The case of Salma al-Shehab sentenced to 34 years in prison to be raised at the UN

Two NGOs have submitted a written statement to the 51st session of the UN Human Rights Council in Geneva

HRWF/ CAP (23.08.2022) – Text of the written statement about the sentencing of Salma al-Shehab and the male guardian system in Saudi Arabia:


“CAP/ Conscience et Liberté (Paris) and Human Rights Without Frontiers (Brussels) are deeply concerned about the sentencing of a Saudi PhD student to 34 years in prison and the deterioration of women’s rights in Saudi Arabia.


A 34-year old PhD student sentenced to 34 years in prison and a 34-year travel ban afterwards, a cynical and cruel game with this number


At mid-August 2022, Salma al-Shehab, a Saudi 34-year old PhD student from the University of Leeds, was sentenced under the kingdom’s counter-terrorism and cybercrime laws to a heavy penalty: 34 years in prison and a 34-year travel ban after her release for following and retweeting messages from Saudi women’s rights activists, including Loujain al-Hathloul ranked third in the “Top 100 Most Powerful Arab Women 2015” and the winner of the Vaclav Havel Human Rights Prize in 2020.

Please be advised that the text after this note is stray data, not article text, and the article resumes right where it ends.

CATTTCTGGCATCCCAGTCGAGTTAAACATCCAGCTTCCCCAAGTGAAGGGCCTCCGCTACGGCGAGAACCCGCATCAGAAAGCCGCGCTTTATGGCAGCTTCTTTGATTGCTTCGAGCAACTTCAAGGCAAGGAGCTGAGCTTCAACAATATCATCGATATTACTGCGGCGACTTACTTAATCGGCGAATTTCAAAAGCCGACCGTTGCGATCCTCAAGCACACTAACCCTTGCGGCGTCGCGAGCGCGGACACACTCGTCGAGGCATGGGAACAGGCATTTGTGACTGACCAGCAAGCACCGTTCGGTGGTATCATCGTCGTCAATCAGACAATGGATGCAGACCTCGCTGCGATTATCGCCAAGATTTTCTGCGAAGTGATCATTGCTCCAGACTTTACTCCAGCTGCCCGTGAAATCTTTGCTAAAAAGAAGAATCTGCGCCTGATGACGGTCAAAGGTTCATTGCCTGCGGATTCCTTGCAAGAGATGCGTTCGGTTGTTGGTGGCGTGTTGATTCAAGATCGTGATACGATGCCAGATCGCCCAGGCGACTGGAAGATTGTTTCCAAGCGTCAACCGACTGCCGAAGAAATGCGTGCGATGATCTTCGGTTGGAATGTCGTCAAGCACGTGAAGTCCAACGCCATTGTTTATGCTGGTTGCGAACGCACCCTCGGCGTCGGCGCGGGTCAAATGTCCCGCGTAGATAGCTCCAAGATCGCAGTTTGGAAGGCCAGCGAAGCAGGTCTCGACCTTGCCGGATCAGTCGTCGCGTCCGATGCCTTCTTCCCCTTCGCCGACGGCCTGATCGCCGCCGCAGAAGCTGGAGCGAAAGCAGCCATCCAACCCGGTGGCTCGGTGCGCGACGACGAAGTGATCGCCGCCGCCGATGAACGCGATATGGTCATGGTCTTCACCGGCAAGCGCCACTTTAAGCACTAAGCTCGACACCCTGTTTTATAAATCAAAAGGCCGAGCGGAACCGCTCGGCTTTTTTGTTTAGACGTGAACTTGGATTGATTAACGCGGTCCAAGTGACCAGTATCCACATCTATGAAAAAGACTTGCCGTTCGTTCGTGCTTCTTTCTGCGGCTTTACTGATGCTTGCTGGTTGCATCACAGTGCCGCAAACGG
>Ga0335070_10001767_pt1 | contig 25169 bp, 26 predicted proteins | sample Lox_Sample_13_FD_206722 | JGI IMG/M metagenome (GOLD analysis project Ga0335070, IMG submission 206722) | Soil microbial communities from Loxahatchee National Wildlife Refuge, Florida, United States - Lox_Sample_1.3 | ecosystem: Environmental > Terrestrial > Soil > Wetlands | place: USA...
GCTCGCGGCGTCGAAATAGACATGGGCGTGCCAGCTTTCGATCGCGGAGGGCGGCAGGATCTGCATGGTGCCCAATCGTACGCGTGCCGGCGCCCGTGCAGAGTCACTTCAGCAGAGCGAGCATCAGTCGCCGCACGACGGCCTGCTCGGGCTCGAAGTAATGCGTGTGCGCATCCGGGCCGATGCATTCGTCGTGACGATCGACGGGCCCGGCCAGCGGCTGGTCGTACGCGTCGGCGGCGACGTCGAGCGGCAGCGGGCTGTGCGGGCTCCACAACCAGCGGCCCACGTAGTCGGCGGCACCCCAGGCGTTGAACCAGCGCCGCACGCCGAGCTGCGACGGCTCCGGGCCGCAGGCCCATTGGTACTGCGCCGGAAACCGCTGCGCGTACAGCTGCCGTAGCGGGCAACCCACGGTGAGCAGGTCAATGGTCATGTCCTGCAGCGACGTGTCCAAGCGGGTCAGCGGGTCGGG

The ruling is the longest prison sentence given to a Saudi women’s rights defender, marking an escalation in MBS crackdown on dissent.


She was arrested in January 2021 while on holiday in Saudi Arabia, having been targeted by the authorities. She was held in prolonged solitary confinement for 285 days before she was brought to trial, which violates international standards and Saudi Arabia’s Law of Criminal Procedures. She was also denied access to legal representation throughout her pre-trial detention, including during interrogations.

Salma al-Shehab, who was a postgraduate researcher in the final year of her PhD studies in the School of Medicine at the University of Leeds, had used her Twitter account — of around 2,700 followers — to follow, like, and share posts from Saudi activists or dissidents in exile.


Initially, the mother of two young sons (six and four years old) was sentenced by a special terrorist court to serve six years in prison — three of which were suspended — for “causing public unrest and destabilising civil and national security”. But prosecutors requested that she face new charges, including for “spreading false and malicious rumours on Twitter” and on 15 August, an appeals court handed down the new sentence of 34 years in prison.

Salma al-Shehab comes from the Shia Muslim minority, who has long been discriminated against in Saudia Arabia.


CAP/ Conscience et Liberté (Paris) and Human Rights Without Frontiers (Brussels) consider that

  • The verdict is a mockery of justice and a message of threats and intimidation from Crown Prince Mohamed Bin-Salman
  • The ruling is an egregious violation of freedom of thought and freedom of speech
  • Her case is being instrumentalized to frighten women’s rights activists and human rights defenders